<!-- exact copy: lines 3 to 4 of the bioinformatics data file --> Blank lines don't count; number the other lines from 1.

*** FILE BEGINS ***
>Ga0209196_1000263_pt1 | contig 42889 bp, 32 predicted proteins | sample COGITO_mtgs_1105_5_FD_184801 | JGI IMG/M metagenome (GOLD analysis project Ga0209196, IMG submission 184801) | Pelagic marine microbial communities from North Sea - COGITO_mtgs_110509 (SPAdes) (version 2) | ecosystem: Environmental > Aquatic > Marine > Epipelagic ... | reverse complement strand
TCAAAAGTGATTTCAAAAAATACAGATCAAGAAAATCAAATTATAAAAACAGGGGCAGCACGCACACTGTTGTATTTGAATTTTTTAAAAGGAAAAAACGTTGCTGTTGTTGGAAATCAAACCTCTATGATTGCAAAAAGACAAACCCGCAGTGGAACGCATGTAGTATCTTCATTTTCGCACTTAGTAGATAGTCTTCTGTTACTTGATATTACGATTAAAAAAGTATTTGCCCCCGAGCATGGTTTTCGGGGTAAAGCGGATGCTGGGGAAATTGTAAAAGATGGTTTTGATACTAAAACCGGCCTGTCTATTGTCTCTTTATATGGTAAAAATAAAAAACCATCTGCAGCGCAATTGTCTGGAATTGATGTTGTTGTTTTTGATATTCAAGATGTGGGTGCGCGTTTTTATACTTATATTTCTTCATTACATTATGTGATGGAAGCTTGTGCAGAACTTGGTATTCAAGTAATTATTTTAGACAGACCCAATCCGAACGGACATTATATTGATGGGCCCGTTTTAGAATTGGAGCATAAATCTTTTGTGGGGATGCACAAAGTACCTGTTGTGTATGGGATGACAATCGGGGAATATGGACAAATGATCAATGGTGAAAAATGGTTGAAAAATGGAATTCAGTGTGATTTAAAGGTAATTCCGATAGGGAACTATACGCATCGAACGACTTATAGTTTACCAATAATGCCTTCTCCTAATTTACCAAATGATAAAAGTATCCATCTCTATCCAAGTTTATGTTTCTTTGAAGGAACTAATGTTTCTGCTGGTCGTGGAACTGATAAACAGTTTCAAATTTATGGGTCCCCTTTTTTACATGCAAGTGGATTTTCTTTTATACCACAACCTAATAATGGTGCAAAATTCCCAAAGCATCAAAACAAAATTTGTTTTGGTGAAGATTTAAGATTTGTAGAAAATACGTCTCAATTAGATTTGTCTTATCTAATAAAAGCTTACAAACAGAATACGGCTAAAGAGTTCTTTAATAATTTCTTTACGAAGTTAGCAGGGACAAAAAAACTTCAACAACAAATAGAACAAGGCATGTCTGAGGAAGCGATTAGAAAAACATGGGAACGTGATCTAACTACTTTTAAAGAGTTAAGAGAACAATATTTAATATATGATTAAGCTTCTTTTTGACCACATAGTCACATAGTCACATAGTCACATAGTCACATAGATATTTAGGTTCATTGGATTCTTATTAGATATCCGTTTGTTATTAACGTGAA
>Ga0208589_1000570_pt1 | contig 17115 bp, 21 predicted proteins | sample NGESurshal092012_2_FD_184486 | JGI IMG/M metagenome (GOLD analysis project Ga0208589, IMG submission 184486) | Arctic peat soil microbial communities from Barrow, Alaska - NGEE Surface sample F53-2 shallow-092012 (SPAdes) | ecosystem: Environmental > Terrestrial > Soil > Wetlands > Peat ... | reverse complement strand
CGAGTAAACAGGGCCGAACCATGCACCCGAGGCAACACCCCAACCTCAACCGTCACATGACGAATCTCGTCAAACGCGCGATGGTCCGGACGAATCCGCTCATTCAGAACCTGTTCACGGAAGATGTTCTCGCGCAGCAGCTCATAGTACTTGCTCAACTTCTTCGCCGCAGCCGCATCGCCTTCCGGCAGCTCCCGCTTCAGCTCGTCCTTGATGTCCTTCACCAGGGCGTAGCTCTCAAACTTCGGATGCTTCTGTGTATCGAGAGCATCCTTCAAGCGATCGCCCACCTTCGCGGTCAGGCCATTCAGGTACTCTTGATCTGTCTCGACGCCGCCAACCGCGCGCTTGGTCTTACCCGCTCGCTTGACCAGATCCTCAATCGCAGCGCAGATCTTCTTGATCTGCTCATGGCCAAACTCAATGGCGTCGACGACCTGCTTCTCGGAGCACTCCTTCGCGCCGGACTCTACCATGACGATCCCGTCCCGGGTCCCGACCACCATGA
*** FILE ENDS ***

>Ga0208589_1000570_pt1 | contig 17115 bp, 21 predicted proteins | sample NGESurshal092012_2_FD_184486 | JGI IMG/M metagenome (GOLD analysis project Ga0208589, IMG submission 184486) | Arctic peat soil microbial communities from Barrow, Alaska - NGEE Surface sample F53-2 shallow-092012 (SPAdes) | ecosystem: Environmental > Terrestrial > Soil > Wetlands > Peat ... | reverse complement strand
CGAGTAAACAGGGCCGAACCATGCACCCGAGGCAACACCCCAACCTCAACCGTCACATGACGAATCTCGTCAAACGCGCGATGGTCCGGACGAATCCGCTCATTCAGAACCTGTTCACGGAAGATGTTCTCGCGCAGCAGCTCATAGTACTTGCTCAACTTCTTCGCCGCAGCCGCATCGCCTTCCGGCAGCTCCCGCTTCAGCTCGTCCTTGATGTCCTTCACCAGGGCGTAGCTCTCAAACTTCGGATGCTTCTGTGTATCGAGAGCATCCTTCAAGCGATCGCCCACCTTCGCGGTCAGGCCATTCAGGTACTCTTGATCTGTCTCGACGCCGCCAACCGCGCGCTTGGTCTTACCCGCTCGCTTGACCAGATCCTCAATCGCAGCGCAGATCTTCTTGATCTGCTCATGGCCAAACTCAATGGCGTCGACGACCTGCTTCTCGGAGCACTCCTTCGCGCCGGACTCTACCATGACGATCCCGTCCCGGGTCCCGACCACCATGA